Advertisement
YOU ARE HERE: LAT HomeCollections

California

Bronfman's Vivendi Bid Met With Doubt

His play for control of firm's entertainment assets fails to generate investor confidence.

May 22, 2003|Richard Verrier | Times Staff Writer

Edgar Bronfman Jr.'s eleventh-hour decision to try to buy Vivendi Universal's entertainment assets was greeted Wednesday with skepticism by Wall Street and Hollywood insiders.

Given his track record, many wondered how Bronfman, the vice chairman of Vivendi's board, would be able to pull off an ambitious play for Universal's movie studio, theme parks, television assets and Universal Music Group, the world's largest recording company. The assets are valued at about $16 billion, excluding debt.

After all, it was Bronfman who decided to join forces with former Vivendi Chief Executive Jean-Marie Messier when his family sold the Seagram Co. entertainment empire in 2000 to the French company for $34 billion. The deal produced disastrous results for investors, especially the Bronfmans.

Before the sale, when Bronfman headed Universal's entertainment operations, he was criticized in Hollywood for his decision to break off the TV group from the film studio by selling a controlling interest to media mogul Barry Diller. Vivendi subsequently repurchased the TV businesses -- for more than twice the sale price.

"He's not someone Wall Street would say is bankable," said Michael Nathanson, a media analyst with Sanford C. Bernstein. "The last time Wall Street saw Mr. Bronfman, he was shaking Mr. Messier's hands. That image has always been in our minds."

Bronfman's stature recovered a bit last summer, when he helped lead the boardroom coup that ousted Messier. But he faces an uphill battle with his plan to put together a group to bid on the Universal assets, analysts and investors say.

"He's seen by many on Wall Street as something of a dilettante, but you can't rule out any outcome because of the family's wealth and interest in the assets," New York money manager Andrew Wallach said.

Bronfman's entry into the bidding fray will heighten the competition, analysts say. Other interested parties include Liberty Media Corp., Viacom Inc., Metro-Goldwyn-Mayer Inc., General Electric Co.'s NBC and an investment group headed by oil tycoon Marvin Davis.

Vivendi's stock rose $1.19 to close at $17.30 on Wednesday on the New York Stock Exchange.

"The interest in the stock is building as people see the auction process emerging," Wallach said.

Bronfman's play would put him in direct competition with one of his former employees, Brian Mulligan. Mulligan is the architect of an offer from the Davis group to buy a controlling interest in the Universal holdings for $13 billion. Mulligan declined to comment Wednesday.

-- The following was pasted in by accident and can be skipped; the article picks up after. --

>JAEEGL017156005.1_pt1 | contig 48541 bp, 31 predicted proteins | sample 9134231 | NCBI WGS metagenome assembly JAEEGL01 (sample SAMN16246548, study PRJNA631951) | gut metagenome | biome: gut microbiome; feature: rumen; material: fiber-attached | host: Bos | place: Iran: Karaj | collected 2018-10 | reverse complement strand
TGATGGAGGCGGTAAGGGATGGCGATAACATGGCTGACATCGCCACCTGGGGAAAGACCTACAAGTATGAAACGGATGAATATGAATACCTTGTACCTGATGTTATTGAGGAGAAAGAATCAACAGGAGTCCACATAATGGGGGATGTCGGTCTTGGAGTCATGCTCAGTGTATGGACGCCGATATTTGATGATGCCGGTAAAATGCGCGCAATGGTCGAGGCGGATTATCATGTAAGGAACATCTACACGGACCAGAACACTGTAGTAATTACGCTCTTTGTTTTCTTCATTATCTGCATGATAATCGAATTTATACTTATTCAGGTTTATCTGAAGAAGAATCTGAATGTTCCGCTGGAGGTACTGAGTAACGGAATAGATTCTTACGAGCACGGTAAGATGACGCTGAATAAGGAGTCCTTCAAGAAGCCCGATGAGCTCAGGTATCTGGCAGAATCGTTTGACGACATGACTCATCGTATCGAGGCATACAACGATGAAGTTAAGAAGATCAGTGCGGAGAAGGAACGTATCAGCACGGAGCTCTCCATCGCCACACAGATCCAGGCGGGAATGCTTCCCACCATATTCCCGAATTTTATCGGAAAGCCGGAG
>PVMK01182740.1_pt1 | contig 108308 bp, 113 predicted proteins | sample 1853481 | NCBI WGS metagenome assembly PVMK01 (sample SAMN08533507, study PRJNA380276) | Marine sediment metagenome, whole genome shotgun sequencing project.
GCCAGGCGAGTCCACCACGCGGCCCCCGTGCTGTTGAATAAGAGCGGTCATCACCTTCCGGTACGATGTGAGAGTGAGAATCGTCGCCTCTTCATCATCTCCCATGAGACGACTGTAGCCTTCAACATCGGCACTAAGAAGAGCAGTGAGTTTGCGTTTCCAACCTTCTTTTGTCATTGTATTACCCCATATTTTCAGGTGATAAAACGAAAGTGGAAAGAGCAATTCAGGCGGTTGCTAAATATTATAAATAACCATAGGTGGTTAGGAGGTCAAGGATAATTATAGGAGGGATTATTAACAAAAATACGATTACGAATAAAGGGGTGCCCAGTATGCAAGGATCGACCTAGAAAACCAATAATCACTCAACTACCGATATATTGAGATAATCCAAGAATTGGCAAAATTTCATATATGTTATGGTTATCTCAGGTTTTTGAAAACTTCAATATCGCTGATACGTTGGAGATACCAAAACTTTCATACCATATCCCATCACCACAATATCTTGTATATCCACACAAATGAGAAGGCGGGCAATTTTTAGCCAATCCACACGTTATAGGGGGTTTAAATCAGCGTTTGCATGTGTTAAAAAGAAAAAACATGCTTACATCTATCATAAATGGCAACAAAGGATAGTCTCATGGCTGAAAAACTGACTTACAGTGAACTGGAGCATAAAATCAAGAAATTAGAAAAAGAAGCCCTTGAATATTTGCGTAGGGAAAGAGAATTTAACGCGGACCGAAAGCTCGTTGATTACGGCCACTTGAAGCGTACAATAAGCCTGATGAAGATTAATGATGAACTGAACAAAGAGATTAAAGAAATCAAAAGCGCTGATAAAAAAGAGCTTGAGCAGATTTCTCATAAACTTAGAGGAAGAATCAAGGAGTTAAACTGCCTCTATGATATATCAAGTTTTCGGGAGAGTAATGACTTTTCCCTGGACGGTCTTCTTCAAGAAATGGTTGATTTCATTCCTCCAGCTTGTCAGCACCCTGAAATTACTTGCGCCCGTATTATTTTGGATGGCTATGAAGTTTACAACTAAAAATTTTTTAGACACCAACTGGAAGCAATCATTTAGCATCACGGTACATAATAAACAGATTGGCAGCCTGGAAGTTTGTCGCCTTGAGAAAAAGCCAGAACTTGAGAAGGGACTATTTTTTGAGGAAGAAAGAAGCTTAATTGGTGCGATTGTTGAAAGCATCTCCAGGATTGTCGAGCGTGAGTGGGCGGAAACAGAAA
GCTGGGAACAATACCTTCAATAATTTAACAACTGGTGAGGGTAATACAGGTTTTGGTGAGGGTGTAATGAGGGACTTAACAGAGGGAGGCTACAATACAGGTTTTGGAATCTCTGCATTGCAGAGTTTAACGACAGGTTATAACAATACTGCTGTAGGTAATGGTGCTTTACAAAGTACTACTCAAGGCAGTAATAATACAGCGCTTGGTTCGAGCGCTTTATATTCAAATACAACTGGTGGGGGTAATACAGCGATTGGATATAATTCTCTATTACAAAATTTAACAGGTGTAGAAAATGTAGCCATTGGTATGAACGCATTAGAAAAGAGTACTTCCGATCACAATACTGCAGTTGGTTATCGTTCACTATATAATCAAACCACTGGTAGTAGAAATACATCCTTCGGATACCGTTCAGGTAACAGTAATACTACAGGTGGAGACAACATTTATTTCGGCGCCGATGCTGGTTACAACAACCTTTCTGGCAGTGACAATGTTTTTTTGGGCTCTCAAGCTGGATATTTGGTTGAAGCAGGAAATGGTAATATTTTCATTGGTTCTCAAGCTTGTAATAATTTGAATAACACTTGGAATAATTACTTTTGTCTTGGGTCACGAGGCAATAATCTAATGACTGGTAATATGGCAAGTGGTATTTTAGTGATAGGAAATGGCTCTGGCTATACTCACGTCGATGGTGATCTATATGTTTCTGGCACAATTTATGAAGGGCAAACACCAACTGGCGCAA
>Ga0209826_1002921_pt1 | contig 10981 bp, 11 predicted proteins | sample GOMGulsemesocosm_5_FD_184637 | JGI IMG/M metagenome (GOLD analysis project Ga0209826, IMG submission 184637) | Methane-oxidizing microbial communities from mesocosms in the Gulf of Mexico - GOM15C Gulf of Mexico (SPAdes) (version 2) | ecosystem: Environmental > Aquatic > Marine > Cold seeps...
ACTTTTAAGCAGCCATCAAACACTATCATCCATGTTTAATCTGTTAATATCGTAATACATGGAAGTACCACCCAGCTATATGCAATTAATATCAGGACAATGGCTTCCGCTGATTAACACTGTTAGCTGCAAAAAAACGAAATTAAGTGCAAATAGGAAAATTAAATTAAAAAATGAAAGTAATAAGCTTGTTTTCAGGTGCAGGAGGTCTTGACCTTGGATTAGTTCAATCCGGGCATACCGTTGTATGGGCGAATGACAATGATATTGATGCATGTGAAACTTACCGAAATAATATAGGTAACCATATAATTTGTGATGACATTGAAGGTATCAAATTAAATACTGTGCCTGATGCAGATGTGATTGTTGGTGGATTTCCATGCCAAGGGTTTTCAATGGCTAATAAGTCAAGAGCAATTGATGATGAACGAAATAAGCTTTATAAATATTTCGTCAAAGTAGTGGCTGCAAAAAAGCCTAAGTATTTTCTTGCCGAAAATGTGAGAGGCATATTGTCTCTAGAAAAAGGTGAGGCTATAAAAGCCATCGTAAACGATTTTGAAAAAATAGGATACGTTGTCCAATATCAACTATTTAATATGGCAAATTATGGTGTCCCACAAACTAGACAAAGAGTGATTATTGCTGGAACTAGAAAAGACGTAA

Vivendi CEO Jean-Rene Fourtou called a meeting of Vivendi's corporate governance committee to discuss the potential Bronfman bid, Vivendi said in a statement.

The company said that to avoid a possible conflict of interest, both Bronfman and his father, who also sits on the Vivendi board, had agreed to stop attending board or committee meetings. It added, "Bronfman does not possess any recent and substantial information concerning this contemplated transaction."

Bronfman has lined up financing from Wachovia Corp. and Merrill Lynch, sources say. They say he has had talks with several private equity firms, including Blackstone Group, which has been negotiating to buy Universal's theme park group.

Bronfman has had preliminary discussions with Cablevision Systems Corp. CEO James Dolan about teaming up to buy the Universal assets, which Vivendi is selling to raise much-needed cash.

"We have high confidence in Mr. Bronfman's leadership and look forward to the opportunity that lies ahead," Cablevision said.

Under one scenario, sources say, Cablevision would contribute the programming assets of its Rainbow Media division in exchange for a stake of up to 35% in a new, privately held company.

Merrill Lynch values Rainbow, which owns American Movie Classics, WE: Women's Entertainment, Independent Film Channel and the MSG sports network, at $4.6 billion. Combining with Universal could especially strengthen American Movie Classics, which has struggled to compete against better-heeled channels such as HBO, Showtime and Starz.

Expanding the TV group would be a key facet of his strategy, Bronfman said Wednesday.

"I love these businesses," he said. "I would look forward to adding renewed strength and vigor to them."

*

Times staff writers Claudia Eller, Jim Bates and Sallie Hofmeister contributed to this report.

Advertisement
Los Angeles Times Articles
|
|
|